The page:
(6) by exploring ways to discover latent diseases, establishing causal connections between diseases and work in environmental conditions, and conducting other research relating to health problems, in recognition of the fact that occupational health standards present problems often different from those involved in occupational safety;

(7) by providing medical criteria which will assure insofar as practicable that no employee will suffer diminished health, functional capacity, or life expectancy as a result of his work experience;

(8) by providing for training programs to increase the number and competence of personnel engaged in the field of occupational safety and health;

(9) by providing for the development and promulgation of occupational safety and health standards;

(10) by providing an effective enforcement program which shall include a prohibition against giving advance notice of any inspection and sanctions for any individual violating this prohibition;

(11) by encouraging the States to assume the fullest responsibility for the administration and enforcement of their occupational safety and health laws by providing grants to the States to assist in identifying their needs and responsibilities in the area of occupational safety and health, to develop plans in accordance with the provisions of this chapter, to improve the administration and enforcement of State occupational safety and health laws, and to conduct experimental and demonstration projects in connection therewith;

(12) by providing for appropriate reporting procedures with respect to occupational safety and health which procedures will help achieve the objectives of this chapter and accurately describe the nature of the occupational safety and health problems;

(13) by encouraging joint labor-management efforts to reduce injuries and disease arising out of employment.

§ 652. Definitions

For the purposes of this chapter

(1) The term "Secretary" mean 1 the Secretary of Labor.

(2) The term "Commission" means the Occupational Safety and Health Review Commission established under this chapter.

(3) The term "commerce" means trade, traffic, commerce, transportation, or communication among the several States, or between a State and any place outside thereof, or within the District of Columbia, or a possession of the United States (other than the Trust Territory of the Pacific Islands), or between points in the same State but through a point outside thereof.

(4) The term "person" means one or more individuals, partnerships, associations, corporations, business trusts, legal representatives, or any organized group of persons.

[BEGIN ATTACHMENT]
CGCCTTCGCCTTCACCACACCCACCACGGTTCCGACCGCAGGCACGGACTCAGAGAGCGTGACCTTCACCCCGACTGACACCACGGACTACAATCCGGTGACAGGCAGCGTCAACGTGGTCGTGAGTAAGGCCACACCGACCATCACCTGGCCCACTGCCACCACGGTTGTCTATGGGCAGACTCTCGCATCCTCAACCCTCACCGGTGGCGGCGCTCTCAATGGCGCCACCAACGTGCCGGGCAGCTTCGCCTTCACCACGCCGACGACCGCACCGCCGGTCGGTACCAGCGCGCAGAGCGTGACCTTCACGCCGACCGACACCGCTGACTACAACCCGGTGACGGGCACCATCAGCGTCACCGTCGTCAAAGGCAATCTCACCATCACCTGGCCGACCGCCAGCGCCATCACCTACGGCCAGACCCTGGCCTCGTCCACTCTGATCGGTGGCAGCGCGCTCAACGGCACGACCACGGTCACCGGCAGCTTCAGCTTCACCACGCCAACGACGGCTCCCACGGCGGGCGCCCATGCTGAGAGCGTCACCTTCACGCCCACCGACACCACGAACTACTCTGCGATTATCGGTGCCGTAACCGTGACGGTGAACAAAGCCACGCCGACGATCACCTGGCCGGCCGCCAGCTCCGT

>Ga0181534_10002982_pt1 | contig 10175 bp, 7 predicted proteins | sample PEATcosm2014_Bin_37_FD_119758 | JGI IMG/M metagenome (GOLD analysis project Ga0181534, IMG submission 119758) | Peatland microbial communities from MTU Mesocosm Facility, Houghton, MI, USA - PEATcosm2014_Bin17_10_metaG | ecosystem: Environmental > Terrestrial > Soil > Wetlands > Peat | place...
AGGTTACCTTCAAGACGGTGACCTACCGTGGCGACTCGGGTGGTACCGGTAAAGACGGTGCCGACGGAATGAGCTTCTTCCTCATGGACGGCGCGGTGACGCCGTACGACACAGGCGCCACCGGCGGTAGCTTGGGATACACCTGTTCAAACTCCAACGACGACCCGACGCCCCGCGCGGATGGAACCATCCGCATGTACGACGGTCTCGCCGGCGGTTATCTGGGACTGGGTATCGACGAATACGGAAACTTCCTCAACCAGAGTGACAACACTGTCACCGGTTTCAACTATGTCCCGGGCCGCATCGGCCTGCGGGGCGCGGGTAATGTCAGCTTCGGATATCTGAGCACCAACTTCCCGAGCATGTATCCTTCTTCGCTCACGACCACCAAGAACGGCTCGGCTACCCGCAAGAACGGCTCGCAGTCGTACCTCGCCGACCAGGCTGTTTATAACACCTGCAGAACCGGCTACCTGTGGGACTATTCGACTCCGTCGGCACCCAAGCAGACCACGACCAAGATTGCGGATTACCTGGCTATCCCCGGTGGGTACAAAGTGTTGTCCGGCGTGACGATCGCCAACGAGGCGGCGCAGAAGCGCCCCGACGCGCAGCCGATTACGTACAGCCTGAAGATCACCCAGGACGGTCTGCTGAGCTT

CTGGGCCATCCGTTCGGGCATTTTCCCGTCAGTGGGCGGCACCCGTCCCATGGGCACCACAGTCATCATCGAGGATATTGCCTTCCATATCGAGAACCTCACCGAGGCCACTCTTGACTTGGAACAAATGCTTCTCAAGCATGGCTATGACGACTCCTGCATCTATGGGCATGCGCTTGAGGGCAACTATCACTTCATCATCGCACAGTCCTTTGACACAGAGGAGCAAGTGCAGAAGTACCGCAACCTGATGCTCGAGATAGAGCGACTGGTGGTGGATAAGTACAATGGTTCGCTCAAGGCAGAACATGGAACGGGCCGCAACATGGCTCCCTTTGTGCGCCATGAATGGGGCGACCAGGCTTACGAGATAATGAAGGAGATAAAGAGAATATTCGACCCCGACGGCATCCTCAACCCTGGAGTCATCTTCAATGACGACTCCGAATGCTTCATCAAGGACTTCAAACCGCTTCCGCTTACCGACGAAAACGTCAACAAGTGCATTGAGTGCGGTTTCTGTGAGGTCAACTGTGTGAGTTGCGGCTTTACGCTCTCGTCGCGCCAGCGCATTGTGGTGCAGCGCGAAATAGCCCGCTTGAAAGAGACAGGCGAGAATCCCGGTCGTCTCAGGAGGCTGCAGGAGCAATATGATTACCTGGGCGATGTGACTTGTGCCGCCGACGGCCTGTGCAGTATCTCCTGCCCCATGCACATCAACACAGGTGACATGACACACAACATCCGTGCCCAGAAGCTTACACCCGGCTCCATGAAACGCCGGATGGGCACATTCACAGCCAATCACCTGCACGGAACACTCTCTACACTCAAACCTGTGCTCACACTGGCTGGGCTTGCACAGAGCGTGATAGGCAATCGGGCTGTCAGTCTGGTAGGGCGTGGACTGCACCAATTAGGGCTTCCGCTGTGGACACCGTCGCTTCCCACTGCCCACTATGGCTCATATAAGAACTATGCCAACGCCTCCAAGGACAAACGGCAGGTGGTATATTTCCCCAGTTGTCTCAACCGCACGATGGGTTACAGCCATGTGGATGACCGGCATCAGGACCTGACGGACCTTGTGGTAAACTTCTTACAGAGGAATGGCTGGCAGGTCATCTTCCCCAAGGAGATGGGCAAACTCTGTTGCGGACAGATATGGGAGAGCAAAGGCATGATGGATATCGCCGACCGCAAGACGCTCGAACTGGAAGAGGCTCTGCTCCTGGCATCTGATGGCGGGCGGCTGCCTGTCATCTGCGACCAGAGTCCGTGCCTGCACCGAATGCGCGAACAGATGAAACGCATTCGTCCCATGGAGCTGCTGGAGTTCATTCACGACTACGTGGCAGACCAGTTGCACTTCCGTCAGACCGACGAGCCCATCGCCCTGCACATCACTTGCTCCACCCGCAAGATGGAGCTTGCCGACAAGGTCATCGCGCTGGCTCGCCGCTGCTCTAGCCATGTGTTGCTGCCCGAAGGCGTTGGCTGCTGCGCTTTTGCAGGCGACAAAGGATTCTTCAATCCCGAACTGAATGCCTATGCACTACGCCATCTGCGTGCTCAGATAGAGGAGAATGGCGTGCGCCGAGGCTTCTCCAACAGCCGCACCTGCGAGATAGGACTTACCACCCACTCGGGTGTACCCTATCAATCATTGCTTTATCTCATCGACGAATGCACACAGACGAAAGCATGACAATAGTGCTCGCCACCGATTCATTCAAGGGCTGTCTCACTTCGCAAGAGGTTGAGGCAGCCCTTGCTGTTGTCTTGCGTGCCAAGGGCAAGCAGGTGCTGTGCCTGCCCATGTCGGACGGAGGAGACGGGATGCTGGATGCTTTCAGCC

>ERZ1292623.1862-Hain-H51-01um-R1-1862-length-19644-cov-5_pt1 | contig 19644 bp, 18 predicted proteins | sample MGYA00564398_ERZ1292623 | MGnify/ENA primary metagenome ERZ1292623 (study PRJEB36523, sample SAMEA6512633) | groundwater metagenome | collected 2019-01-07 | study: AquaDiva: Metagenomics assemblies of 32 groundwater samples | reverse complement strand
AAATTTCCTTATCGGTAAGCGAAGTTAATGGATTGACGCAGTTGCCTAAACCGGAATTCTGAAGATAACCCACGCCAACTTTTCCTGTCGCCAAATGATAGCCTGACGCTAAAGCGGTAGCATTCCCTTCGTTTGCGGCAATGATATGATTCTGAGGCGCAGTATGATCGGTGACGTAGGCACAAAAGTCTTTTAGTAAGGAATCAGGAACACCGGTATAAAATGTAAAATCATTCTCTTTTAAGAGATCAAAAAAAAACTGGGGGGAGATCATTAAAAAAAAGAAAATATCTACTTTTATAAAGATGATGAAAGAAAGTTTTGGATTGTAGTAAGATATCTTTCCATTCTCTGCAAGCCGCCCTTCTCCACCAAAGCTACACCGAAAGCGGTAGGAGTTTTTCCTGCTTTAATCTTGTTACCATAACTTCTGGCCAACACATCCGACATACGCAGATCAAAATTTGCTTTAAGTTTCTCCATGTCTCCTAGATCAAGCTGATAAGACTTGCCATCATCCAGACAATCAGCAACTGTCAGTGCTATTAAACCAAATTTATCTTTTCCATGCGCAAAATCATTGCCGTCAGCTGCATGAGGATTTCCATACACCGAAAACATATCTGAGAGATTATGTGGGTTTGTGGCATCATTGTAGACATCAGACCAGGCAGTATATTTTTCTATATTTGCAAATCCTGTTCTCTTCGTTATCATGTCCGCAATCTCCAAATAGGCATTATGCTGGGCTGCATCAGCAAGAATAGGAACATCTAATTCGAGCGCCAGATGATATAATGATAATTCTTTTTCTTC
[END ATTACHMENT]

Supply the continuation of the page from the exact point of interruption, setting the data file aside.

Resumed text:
(5) The term "employer" means a person engaged in a business affecting commerce who has employees, but does not include the United States or any State or political subdivision of a State.

(6) The term "employee" means an employee of an employer who is employed in a business of his employer which affects commerce.

(7) The term "State" includes a State of the United States, the District of Columbia, Puerto Rico, the Virgin Islands, American Samoa, Guam, and the Trust Territory of the Pacific Islands.

(8) The term "occupational safety and health standard" means a standard which requires conditions, or the adoption or use of one or more practices, means, methods, operations, or processes, reasonably necessary or appropriate to provide safe or healthful employment and places of employment.

(9) The term "national consensus standard" means any occupational safety and health standard or modification thereof which (1) has been adopted and promulgated by a nationally recognized standards-producing organization under procedures whereby it can be determined by the Secretary that persons interested and affected by the scope or provisions of the standard have reached substantial agreement on its adoption, (2) was formulated in a manner which afforded an opportunity for diverse views to be considered and (3) has been designated as such a standard by the Secretary, after consultation with other appropriate Federal agencies.

(10) The term "established Federal standard" means any operative occupational safety and health standard established by any agency of the United States and presently in effect, or contained in any Act of Congress in force on December 29, 1970.

(11) The term "Committee" means the National Advisory Committee on Occupational Safety and Health established under this chapter.

(12) The term "Director" means the Director of the National Institute for Occupational Safety and Health.

(13) The term "Institute" means the National Institute for Occupational Safety and Health established under this chapter.